In addition to this, I want to show that if converges, then we have
I agree, integration by parts is definitely the right way to go about this. In fact, . When you divide by , the term in square brackets will go to 0 as . So you just need to estimate the size of the integral on the right.
You know that F(t) is bounded, say for some constant M. Then . Again, when you divide by , that expression will go to 0 as .
This is a bit more subtle than the case where p>1. But you have the additional information that exists as the limit . So F is continuous on the left at b, and given there exists a point such that whenever x and t lie in the interval .
To estimate , split it up as . The first of those two integrals is independent of x, so when we divide by g(x) and let , it will go to 0. Thus we need only look at the second of the two integrals, .
Integrating by parts as previously, we get . Use the fact that to write this as . The first two terms on the right side of that equation are bounded, so when we divide by g(x) and let they will go to 0. Thus we need only estimate the size of the integral term.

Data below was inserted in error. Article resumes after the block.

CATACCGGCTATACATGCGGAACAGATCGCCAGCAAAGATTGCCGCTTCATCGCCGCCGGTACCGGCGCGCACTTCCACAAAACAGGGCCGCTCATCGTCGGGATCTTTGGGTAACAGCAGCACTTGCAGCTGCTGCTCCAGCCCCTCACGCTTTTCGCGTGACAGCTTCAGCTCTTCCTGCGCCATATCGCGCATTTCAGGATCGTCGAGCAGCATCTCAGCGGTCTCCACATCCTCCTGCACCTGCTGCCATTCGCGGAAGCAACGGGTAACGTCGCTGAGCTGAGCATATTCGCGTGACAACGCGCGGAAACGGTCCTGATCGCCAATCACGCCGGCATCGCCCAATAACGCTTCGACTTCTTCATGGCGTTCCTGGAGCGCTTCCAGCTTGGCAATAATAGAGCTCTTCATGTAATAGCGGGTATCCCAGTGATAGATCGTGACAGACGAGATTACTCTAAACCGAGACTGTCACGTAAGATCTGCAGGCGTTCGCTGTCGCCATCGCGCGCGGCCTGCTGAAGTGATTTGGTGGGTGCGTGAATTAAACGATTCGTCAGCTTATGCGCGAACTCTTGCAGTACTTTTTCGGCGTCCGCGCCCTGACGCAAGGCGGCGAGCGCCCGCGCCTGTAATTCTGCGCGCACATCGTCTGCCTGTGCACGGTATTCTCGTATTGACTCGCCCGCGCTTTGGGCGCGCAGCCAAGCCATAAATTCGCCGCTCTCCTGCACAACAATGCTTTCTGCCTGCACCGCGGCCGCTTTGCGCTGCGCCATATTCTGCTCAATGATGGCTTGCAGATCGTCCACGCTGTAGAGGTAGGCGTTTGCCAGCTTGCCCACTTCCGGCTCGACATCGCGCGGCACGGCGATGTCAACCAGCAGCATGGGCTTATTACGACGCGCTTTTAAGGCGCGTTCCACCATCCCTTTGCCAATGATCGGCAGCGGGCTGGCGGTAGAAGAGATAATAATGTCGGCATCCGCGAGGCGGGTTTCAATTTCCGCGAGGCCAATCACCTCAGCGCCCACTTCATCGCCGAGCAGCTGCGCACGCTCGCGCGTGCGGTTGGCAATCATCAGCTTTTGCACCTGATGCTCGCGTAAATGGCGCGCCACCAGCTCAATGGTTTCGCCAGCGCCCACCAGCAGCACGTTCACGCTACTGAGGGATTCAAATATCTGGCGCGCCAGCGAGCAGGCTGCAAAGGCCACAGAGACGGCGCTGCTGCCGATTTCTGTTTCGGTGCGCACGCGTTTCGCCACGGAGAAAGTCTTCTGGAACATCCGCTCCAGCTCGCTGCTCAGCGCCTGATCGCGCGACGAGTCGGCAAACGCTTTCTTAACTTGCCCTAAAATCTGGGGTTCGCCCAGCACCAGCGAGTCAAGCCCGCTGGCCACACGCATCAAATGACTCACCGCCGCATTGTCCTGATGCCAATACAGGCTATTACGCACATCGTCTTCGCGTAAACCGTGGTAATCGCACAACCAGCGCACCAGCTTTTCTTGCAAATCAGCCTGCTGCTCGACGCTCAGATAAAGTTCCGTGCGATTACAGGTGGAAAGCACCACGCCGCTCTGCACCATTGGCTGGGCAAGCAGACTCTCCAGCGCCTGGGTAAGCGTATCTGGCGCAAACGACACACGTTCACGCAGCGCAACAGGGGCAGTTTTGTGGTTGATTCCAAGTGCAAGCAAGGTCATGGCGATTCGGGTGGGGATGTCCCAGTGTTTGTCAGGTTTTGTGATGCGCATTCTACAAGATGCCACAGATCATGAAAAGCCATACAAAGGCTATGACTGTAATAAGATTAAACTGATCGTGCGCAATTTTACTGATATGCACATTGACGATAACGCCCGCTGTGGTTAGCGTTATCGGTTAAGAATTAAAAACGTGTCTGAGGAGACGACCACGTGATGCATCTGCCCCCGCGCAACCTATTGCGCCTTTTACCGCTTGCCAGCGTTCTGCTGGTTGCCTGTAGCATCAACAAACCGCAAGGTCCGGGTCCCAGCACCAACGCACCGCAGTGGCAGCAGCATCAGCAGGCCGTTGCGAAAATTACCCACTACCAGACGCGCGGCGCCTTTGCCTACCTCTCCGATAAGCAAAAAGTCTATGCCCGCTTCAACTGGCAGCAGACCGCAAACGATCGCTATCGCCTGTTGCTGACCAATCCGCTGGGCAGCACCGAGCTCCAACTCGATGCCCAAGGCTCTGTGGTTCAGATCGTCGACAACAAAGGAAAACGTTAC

For that, using the inequality , we get . When we divide by g(x), that gives a result that is essentially less than .
Putting everything together, that should show that .
I don't think it's as simple as that, because you don't know that is bounded. In fact, as , so that integral might well be unbounded.
It's a constant as far as t is concerned, and the integral is with respect to t. After all, x is the upper limit of integration in the integral , so x has to be regarded as a constant for the purposes of that integral.
The reason that F is continuous at b comes from the definition of an improper integral. To say that the integral converges means that , which is the same as saying that F is continuous at b.